This Journal has a number of accumulated links with much information for the reader who wishes to explore details about the unique community of Crestone. I have written this Journal as a future reference point for those who are curious about Crestone, and also for those who may be planning to come for a visit.
It is a blustery April day in Crestone. This afternoon brings overcast and stormy skies, very cool thermometer readings, and the promise of an evening fire to warm the house. A shower of snow grains passed through earlier, leaving a misting trail of welcome drizzle which is now turning into an evening snow of rapidly falling broad and heavy snowflakes.
Temperatures outside are just above freezing on this lazy Sunday. A mug of bone broth is warming, pleasing, and nourishing. The logs are split out and stacked, and soon the chill in the house will be replaced by the warmth from the hearth.
At an altitude of 8000 feet, with an average of 300+ sunny days in a year, the night skies usually offer unimpeded views of the Milky Way and constellations. On this night the moon will be over half full, but, like the mountain tops and the stars, it will be hidden from view by the overcast conditions. The nearby mountain tops are presently shrouded in a dense blanket of clouds, indicating that the 14,000 foot peaks are immersed in a heavy fall of snow which will extend throughout the night.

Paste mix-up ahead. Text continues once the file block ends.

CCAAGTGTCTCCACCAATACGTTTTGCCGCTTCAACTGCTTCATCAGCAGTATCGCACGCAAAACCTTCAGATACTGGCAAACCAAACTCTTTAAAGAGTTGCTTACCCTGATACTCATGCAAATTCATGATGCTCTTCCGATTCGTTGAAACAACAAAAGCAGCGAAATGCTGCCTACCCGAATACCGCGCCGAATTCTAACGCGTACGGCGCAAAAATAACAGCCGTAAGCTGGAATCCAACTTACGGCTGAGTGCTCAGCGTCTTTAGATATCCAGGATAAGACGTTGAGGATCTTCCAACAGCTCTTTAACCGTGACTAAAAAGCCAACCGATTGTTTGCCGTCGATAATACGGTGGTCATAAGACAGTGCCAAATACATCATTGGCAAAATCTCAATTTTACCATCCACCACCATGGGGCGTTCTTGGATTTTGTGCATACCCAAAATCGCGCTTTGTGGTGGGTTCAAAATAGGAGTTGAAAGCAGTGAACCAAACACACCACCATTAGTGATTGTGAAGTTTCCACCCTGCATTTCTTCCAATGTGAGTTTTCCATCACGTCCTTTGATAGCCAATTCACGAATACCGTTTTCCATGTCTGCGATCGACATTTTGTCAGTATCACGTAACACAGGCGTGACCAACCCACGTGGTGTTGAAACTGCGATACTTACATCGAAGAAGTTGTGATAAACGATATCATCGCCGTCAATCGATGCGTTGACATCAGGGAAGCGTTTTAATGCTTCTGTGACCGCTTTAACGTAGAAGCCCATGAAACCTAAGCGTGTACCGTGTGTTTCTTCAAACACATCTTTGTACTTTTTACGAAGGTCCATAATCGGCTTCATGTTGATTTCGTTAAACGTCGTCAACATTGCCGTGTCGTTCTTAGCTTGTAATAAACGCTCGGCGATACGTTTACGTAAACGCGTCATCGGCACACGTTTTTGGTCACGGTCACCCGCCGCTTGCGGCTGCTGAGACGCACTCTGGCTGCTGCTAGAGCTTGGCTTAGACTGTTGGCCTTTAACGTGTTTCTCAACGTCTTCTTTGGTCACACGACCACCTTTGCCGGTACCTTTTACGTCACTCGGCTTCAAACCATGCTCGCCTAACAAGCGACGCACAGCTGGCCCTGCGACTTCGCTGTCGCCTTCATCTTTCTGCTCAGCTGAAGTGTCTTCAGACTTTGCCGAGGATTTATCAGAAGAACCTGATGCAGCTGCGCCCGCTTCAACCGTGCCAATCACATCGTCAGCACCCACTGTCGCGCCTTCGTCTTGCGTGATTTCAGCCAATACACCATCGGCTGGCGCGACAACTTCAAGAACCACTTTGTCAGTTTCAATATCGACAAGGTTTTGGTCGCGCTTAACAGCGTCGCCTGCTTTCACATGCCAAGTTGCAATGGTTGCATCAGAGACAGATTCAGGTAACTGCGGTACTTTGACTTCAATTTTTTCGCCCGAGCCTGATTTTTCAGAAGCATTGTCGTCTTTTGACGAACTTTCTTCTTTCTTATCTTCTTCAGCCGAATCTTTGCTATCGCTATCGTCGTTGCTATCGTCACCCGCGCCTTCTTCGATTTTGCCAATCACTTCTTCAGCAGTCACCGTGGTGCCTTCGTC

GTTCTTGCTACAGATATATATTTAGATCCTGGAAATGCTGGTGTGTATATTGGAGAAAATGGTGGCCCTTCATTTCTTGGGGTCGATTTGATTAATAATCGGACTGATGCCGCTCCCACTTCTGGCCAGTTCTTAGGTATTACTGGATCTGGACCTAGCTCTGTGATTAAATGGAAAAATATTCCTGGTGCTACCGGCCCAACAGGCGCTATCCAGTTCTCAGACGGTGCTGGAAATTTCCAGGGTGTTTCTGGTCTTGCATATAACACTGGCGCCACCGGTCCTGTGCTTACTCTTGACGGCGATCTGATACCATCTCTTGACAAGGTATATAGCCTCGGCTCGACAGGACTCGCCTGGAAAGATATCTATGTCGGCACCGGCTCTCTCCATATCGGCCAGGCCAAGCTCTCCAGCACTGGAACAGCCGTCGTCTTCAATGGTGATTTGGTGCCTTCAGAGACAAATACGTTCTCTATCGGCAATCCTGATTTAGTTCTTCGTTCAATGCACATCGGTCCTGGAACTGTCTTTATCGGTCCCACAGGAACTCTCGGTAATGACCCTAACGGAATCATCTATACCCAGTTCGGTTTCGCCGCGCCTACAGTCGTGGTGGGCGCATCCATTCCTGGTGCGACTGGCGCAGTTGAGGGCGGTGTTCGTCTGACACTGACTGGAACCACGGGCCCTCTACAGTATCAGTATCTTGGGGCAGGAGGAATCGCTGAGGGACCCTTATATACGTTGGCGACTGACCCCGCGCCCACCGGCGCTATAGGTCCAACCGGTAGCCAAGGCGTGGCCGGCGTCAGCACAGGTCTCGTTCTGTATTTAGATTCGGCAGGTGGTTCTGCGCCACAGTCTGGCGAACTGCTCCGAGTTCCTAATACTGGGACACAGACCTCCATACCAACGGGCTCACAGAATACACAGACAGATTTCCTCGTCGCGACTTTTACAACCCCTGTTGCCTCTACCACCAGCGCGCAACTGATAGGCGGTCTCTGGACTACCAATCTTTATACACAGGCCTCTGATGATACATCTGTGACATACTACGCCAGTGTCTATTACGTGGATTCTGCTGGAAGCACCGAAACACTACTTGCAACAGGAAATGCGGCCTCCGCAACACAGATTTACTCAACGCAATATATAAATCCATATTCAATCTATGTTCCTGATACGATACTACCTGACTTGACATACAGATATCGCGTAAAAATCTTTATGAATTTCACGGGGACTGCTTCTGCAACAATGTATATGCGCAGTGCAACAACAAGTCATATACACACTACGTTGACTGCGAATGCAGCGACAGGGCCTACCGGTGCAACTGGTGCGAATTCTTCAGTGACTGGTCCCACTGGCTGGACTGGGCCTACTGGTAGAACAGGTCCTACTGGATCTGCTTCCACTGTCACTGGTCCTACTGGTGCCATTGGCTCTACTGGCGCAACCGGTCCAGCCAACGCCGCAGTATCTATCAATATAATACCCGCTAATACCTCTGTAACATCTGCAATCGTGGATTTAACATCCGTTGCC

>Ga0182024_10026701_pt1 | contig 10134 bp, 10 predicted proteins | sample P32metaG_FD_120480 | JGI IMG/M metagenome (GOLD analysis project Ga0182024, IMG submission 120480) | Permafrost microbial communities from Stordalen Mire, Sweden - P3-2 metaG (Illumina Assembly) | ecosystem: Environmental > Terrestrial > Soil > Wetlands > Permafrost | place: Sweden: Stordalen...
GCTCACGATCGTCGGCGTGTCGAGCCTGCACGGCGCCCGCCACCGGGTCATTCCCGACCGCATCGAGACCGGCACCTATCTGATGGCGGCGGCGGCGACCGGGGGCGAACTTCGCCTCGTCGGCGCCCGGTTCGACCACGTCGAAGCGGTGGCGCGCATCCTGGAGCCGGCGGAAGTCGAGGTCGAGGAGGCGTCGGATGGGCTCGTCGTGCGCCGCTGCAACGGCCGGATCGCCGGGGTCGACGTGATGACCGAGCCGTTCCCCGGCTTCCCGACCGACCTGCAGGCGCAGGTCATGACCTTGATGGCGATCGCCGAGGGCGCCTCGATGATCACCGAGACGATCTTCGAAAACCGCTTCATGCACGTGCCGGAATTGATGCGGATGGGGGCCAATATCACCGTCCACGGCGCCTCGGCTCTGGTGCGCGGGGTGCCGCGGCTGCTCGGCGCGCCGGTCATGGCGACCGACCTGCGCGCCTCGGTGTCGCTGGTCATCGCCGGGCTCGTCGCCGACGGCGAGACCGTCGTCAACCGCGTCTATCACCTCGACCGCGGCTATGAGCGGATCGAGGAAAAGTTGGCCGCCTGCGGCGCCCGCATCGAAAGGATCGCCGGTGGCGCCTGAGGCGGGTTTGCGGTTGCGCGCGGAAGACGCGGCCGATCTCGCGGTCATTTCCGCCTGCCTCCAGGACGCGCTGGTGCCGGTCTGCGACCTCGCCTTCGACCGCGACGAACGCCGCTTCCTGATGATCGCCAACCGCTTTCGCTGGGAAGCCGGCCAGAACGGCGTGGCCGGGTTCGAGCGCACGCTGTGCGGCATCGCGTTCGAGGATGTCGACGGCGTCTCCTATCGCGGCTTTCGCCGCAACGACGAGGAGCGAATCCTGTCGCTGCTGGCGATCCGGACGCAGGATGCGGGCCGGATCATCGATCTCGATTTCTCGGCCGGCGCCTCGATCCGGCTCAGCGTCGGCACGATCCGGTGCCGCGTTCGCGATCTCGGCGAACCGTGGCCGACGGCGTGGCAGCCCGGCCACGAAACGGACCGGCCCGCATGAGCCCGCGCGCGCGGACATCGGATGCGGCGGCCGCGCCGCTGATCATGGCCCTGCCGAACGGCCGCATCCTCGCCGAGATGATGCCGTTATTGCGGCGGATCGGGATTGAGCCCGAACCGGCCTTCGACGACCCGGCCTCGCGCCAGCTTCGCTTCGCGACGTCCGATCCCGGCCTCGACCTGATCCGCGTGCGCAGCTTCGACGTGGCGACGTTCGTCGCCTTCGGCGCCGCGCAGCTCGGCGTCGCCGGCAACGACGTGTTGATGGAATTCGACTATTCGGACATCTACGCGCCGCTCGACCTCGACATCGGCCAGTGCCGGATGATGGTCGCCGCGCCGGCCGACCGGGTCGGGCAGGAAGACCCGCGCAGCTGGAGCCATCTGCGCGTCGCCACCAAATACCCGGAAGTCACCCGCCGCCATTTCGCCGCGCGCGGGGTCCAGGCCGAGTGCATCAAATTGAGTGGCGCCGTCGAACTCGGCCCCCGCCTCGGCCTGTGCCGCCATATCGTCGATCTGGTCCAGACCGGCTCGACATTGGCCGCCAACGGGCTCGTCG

As our local mix of winter and spring weather conditions push and pull through the last days of April, the leaves are just beginning their spring show, and garden preparations are in progress. When warm days arrive, the mountain snow pack will begin to fade from the mountain tops. The elk will migrate from lowland herd sites of 7500-8000 feet, and move back into the cooler summer climes of the mountain’s higher altitudes.
A once feral cat that came out of this same wild to live with us, now rests peacefully in her whiskered sphinx-like repose of meditative stillness. The wind gong outside responds to the air, and registers its movement. A distant coyote calls into the advancing dusk which is falling in a luminous white.
My former years of living in the compression of big city energy seem long ago, and rather far away now. Life at the end of our long county road has washed over me like waves at the seaside. My boyhood association with the rhythms of nature has returned to smooth out what remains of a once overly busy life. As memories of my former metropolitan life style fade away, a spiritual repose presides more naturally in my inner world.
In moving here from upper crust, new age, compressed, and somewhat noisy Boulder in 2007, I created an opportunity to expand into new and fresh experiences. As a result, over these past 8 years I have found myself falling more effortlessly into a quieter center. By moving to this outlying edge community, I was able to let go of some superficial aspects of my life which I may have been trying to hold on to, and defend. Somewhere in the journey, one must become aware of one’s own identity crisis and entanglements, and be willing to release things which impede inner recognition. For me, this began to happen almost unconsciously when I moved to Crestone, and I have appreciated this effect more over time.
In such a powerful and beautiful natural setting as Crestone, a community of 1000 people spread out along 6 miles of mountain slopes, it is easy to let nature (Divinity) in. It is hard to hold it out, especially since it is already who we are.